Pivotal response training (PRT) is a set of instructional strategies that are brief, specific, and focus on tasks chosen by the child. PRT also utilizes contingent reinforcement directly related to the desired behavior and attempts at engaging in the desired behavior. For instance, if a student demonstrates interest in drawing, place materials in his or her view; if he or she requests a “crayon,” provide the crayon and follow through with a drawing activity. PRT has recently been shown to cause significant improvement in toddlers.
Often times negative behaviors or frustration can arise in response to an inability to communicate. Non-verbal strategies, such as the Picture Exchange Communication System (PECS), can be utilized in the natural environment to teach learners how to initiate communication and have their needs and wants met. It utilizes pictures, single words, phrases, and sentences to help bring about appropriate verbal and non-verbal communication skills.
Innovative uses of technologies are another “new look” strategy for classroom intervention. One such device, Technology Assisted Classroom Teaching (TACT), developed by The Center for Neurological and Neurodevelopmental Health (CNNH) in Voorhees, NJ, is a teacher-initiated remote behavior capture system with access to professional support and expertise. This technology utilizes a camera and a small computer to efficiently record target behaviors, both antecedents and consequences, and also acts as an aide in teaching new skills. Behavior and teaching can be viewed in real time over Health Insurance Portability and Accountability Act (HIPAA) compliant Internet portals, or can be captured and reviewed at a later date by a behavior analyst or other clinician. Teachers control the device, and data can be collected as needed. Such an approach reduces any “reactance” effects or distractions of an extra observer being physically in the classroom, and is very cost efficient, as there are no travel or other expenses of having a behavioral consultant attend in the classroom—often when the target behavior does not occur. TACT will also allow the Behavior Analyst to take data on a daily basis and provide the necessary feedback fostering behavioral progress and success in the classroom. TACT technology is viewed confidentially and in compliance with laws and regulations.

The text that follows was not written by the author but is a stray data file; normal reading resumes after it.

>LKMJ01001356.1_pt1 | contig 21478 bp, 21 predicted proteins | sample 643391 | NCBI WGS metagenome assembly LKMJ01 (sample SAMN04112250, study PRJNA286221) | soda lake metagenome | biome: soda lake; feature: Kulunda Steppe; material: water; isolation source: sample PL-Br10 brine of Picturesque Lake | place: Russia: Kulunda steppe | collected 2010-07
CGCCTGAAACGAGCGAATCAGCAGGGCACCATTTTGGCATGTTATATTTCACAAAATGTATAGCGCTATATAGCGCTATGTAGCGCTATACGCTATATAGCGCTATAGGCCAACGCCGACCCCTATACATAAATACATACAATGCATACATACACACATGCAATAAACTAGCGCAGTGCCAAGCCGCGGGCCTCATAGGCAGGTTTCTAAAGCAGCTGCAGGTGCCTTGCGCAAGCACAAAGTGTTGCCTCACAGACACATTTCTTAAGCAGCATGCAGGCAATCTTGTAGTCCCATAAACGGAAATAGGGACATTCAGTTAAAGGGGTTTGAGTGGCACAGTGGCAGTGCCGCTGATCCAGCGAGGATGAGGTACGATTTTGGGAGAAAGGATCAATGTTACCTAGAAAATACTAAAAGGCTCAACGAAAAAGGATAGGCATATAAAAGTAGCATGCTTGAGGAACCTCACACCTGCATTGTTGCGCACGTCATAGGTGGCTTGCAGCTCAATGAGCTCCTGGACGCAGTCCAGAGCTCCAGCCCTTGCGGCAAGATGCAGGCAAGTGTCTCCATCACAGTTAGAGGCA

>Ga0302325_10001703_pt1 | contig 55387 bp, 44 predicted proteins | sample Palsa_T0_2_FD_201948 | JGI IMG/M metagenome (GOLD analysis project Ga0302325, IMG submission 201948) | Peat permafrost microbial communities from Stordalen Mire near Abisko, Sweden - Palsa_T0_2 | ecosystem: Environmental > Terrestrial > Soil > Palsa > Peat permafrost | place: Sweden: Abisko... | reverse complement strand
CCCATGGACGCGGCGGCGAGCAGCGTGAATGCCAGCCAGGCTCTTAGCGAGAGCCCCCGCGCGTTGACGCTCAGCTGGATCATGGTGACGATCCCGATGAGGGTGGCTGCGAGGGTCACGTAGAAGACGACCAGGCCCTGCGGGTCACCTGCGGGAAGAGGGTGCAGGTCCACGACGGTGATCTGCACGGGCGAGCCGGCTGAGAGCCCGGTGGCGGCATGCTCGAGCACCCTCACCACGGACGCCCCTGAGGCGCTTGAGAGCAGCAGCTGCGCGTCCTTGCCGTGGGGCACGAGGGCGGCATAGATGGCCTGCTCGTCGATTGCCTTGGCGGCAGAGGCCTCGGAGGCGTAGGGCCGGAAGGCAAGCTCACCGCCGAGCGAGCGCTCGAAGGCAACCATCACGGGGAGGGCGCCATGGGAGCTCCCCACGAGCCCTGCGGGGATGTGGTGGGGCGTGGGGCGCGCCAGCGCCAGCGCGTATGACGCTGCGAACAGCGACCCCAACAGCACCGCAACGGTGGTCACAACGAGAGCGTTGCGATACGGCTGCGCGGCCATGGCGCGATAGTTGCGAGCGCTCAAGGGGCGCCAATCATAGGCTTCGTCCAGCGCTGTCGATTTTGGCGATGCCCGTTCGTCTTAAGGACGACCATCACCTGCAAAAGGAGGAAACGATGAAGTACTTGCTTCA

Applied Behavior Analysis is an empirically-based treatment strategy for children diagnosed with ASDs. The “new look” of ABA involves using the student’s interests and preferences, promoting communication and functional skills, enhancing adaptive and social functioning, and integrating peer-mediated strategies. ABA no longer should be viewed as outmoded discrete trial therapies, but rather as an evidence-based treatment package that includes numerous options that may be utilized alone or in combination, resulting in improved outcomes.
Nicole Pelliciari, M.S., BCBA, Laura O’Donnell, M.A., Patricia Wagner, MSW, Lisa Alberts, PMHNP-BC, and George Niemann, Ph.D. are from The Center for Neurological and Neurodevelopmental Health, Voorhees, NJ. Additional information is available at firstname.lastname@example.org or thecnnh.org.